Purdue Pharma pleaded guilty Tuesday to three federal criminal charges related to the company’s role in fueling the opioid epidemic, numerous sources reported.
During a virtual hearing, the OxyContin maker pleaded guilty to charges including dual-object conspiracy to defraud the U.S. and to violating the Food, Drug, and Cosmetic Act, according to CNN, admitting that the company did not implement an effective program aimed at preventing prescription drugs from being sold on the black market despite telling the Drug Enforcement Administration (DEA) that it had.
The company also pleaded guilty to two counts of conspiracy to violate the Federal Anti-Kickback Statute.
Purdue admitted that it gave the DEA inaccurate information so it could boost its manufacturing quotas, and affirmed that the company had paid doctors through a speakers program to convince them to write more prescriptions for its drugs, according to the Associated Press. (RELATED: Purdue Pharma, The Maker Of OxyContin, Is Reportedly Pleading Guilty To 3 Federal Charges As Part Of $8 Billion Settlement)
The company said in a statement that taking responsibility for its past misconduct would help “preserve billions of dollars for creditors” and advance the goal of addressing the opioid crisis.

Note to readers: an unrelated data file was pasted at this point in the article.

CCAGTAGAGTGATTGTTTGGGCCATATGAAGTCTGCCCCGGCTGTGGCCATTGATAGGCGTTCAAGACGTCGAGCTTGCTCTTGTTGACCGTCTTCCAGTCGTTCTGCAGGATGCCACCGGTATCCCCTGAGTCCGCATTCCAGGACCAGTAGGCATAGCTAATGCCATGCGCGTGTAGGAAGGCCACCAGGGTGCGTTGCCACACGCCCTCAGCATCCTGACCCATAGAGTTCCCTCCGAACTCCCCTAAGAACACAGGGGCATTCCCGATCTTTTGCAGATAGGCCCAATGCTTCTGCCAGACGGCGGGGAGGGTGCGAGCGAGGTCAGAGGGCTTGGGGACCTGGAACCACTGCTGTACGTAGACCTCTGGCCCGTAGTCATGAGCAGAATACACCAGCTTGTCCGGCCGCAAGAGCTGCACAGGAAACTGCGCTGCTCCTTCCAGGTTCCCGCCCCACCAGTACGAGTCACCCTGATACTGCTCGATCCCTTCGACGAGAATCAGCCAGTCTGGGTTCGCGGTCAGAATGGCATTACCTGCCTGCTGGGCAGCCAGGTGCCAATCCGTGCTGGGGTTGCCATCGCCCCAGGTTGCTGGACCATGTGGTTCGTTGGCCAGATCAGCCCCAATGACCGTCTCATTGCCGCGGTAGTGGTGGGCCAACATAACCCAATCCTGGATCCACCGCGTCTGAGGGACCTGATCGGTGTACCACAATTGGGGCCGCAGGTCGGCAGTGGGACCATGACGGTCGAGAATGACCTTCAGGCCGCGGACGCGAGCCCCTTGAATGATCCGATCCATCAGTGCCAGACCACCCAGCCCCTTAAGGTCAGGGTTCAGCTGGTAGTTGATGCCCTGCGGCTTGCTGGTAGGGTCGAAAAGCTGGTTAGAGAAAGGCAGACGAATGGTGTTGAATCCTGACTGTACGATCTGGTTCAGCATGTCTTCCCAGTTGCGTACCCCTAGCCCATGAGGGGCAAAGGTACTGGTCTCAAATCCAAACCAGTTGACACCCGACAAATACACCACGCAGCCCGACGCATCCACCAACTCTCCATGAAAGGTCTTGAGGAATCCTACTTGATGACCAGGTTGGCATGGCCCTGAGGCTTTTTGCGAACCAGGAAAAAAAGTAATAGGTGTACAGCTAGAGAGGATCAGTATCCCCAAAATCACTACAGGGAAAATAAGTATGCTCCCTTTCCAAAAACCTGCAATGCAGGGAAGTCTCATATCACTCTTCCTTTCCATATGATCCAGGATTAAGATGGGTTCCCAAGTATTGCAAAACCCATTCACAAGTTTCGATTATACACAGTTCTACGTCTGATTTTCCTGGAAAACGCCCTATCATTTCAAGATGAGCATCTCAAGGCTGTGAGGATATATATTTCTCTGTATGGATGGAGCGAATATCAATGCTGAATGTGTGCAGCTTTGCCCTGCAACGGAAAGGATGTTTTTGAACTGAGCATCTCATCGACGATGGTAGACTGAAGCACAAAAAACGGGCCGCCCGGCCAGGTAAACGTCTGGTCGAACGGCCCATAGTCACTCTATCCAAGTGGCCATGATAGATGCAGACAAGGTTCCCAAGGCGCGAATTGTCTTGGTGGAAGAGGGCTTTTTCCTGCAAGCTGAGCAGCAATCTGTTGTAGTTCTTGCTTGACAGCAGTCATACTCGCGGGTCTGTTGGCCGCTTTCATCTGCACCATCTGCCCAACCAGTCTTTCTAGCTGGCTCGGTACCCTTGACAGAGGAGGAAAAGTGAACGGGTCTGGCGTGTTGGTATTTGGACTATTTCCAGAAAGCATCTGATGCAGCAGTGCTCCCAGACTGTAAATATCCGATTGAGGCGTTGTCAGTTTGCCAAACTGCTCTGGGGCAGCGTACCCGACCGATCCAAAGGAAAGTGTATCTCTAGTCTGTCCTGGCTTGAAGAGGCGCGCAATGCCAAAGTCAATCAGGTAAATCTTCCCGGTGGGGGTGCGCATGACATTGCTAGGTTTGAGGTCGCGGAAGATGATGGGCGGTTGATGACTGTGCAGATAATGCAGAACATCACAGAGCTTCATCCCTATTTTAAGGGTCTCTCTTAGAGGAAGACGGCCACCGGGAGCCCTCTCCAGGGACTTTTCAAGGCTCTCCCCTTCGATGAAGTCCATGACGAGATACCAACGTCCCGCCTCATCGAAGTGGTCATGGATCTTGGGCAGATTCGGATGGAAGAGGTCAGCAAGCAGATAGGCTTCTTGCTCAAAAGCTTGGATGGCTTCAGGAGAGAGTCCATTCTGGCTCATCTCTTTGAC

“We continue to work tirelessly to build additional support for a proposed bankruptcy settlement, which would direct the overwhelming majority of the settlement funds to state, local and tribal governments for the purpose of abating the opioid crisis,” the statement added, according to CNN.
The plea deal was announced in October and includes a $3.54 billion criminal fine and an agreement to pay $2.8 billion in damages to resolve its civil liability. In total, owes $8.3 billion in penalties and forfeitures, with $225 million of that owed to the government.
The Sackler family, which owns the company, also have agreed to pay $225 million to settle the civil claims, according to the AP.
OxyContin was Purdue Pharma’s largest revenue stream with $35 billion in sales between 1995 and 2015. It helped make the Sacklers the 19th-richest family in the U.S. with an estimated $13 billion net worth, according to Forbes.
A 2017 investigation by the Daily Caller News Foundation found no evidence the Sackler family was using its vast personal wealth to help recovering opioid addicts.
Roughly 200,000 opioid-related overdose deaths since 1999 are attributed to doctors over prescribing the opioids, according to the Centers for Disease Control and Prevention.